Making sense of the decision
India withdrew last of its four Mi-35 attack helicopters from UN peacekeeping operations in July this year. While the official Indian explanation was a rather simplistic one, “The contract has ended”, the actual reason was the CAG’s observation on the state of Mi-35 helicopters in the Indian Army. CAG had particularly pointed to the diversion of these aviation assets to UN assignments despite the operational shortages with the Indian Army[See this blogpost].
While there has been a long-standing demand for more helicopters for anti-Maoist operations, the Indian Air Force hasn’t increased the number of helicopters deployed in support of paramilitary and police forces in Central and Eastern India [Read Bibhu Routray on the need of helicopters for anti-Maoist operations]. Union Home Ministry has tried to meet this demand by wet-leasing six new Russia manufactured MI-17 choppers from a consortium of global helicopter operators — Global Vectra and UTair.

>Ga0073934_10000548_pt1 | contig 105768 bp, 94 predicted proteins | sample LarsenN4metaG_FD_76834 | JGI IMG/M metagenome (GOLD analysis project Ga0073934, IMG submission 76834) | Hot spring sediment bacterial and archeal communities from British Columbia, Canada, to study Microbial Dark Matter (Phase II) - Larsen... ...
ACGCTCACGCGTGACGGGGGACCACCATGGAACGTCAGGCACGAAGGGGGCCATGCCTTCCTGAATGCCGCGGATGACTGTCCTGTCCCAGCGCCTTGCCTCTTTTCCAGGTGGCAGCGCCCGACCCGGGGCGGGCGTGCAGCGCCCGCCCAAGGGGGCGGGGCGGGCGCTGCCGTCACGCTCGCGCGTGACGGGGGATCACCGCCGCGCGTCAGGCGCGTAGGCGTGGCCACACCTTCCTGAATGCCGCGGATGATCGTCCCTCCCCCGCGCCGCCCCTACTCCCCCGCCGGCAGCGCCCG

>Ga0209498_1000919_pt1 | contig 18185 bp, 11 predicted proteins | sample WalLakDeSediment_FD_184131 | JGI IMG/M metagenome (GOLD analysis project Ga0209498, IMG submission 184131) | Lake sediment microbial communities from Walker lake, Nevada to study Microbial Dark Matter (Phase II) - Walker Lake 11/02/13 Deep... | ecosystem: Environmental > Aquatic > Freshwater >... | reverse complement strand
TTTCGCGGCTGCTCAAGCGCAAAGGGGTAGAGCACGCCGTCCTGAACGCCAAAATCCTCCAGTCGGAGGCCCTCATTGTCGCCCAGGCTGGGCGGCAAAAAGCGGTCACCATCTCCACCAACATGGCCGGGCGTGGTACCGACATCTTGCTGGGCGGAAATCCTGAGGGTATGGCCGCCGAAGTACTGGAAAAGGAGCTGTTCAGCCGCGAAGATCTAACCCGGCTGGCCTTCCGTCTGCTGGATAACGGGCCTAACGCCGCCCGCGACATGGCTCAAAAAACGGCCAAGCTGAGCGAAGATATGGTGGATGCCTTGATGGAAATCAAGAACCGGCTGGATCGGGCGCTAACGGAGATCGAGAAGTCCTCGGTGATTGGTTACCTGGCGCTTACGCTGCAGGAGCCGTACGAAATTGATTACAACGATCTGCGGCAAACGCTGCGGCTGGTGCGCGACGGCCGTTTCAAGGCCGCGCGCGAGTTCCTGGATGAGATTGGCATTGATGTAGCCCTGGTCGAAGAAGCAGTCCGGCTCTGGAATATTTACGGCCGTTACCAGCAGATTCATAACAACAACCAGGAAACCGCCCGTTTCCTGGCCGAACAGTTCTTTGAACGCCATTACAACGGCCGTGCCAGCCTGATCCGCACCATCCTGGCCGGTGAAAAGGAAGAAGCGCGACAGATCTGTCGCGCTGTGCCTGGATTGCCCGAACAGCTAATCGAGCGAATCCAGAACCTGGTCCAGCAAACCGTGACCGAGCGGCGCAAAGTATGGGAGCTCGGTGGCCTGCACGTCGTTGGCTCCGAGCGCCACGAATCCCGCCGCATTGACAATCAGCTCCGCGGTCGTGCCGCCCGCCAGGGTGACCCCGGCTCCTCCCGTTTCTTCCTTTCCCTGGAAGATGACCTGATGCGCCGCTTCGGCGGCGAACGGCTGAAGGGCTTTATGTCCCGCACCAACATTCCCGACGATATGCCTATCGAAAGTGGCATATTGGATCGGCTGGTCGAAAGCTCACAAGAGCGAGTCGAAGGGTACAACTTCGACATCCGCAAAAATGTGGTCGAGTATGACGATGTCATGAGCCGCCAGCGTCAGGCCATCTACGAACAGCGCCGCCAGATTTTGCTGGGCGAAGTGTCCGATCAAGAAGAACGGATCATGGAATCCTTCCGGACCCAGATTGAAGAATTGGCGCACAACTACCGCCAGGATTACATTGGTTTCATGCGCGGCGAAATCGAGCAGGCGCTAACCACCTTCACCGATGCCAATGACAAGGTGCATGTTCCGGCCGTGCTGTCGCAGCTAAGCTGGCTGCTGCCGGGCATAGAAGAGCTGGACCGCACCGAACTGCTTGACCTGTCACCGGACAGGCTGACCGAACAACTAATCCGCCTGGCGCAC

Now comes the news that India has again deployed six light utility Chetak (HAL-built Alouette III) and Cheetah (HAL-built Alouette II) helicopters to UN mission in Congo. This seems like a policy reversal by the Indian government but it isn’t so. These are not one-on-one replacements. Earlier, India had 17 helicopters in the Congo and Sudan, which included eight Mi-25/35 attack helicopters and nine Mi-17 transport helicopters. The six light utility helicopters deployed now, in contrast, are meant to undertake surveillance, observation, search and rescue, medical and reconnaissance flights.
This blog still stands by its long-held position that India should not be contributing so heavily to UN peacekeeping assignments [See this and this blogpost]. However, now that India has deployed these light utility helicopters, it should lay to rest the allegation that India’s decision to withdraw attack and transport helicopters last year was meant to snub the UN.